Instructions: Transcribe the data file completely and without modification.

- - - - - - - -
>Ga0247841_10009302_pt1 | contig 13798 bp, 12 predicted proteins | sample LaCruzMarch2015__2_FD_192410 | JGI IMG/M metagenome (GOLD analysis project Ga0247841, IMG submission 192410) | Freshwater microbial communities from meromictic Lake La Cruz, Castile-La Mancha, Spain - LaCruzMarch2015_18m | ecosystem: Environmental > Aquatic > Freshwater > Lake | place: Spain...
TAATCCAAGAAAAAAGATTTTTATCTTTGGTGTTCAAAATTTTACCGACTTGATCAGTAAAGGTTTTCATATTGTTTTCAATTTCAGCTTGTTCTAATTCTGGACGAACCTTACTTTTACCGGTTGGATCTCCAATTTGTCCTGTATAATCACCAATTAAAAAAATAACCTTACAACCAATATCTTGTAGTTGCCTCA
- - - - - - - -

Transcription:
>Ga0247841_10009302_pt1 | contig 13798 bp, 12 predicted proteins | sample LaCruzMarch2015__2_FD_192410 | JGI IMG/M metagenome (GOLD analysis project Ga0247841, IMG submission 192410) | Freshwater microbial communities from meromictic Lake La Cruz, Castile-La Mancha, Spain - LaCruzMarch2015_18m | ecosystem: Environmental > Aquatic > Freshwater > Lake | place: Spain...
TAATCCAAGAAAAAAGATTTTTATCTTTGGTGTTCAAAATTTTACCGACTTGATCAGTAAAGGTTTTCATATTGTTTTCAATTTCAGCTTGTTCTAATTCTGGACGAACCTTACTTTTACCGGTTGGATCTCCAATTTGTCCTGTATAATCACCAATTAAAAAAATAACCTTACAACCAATATCTTGTAGTTGCCTCA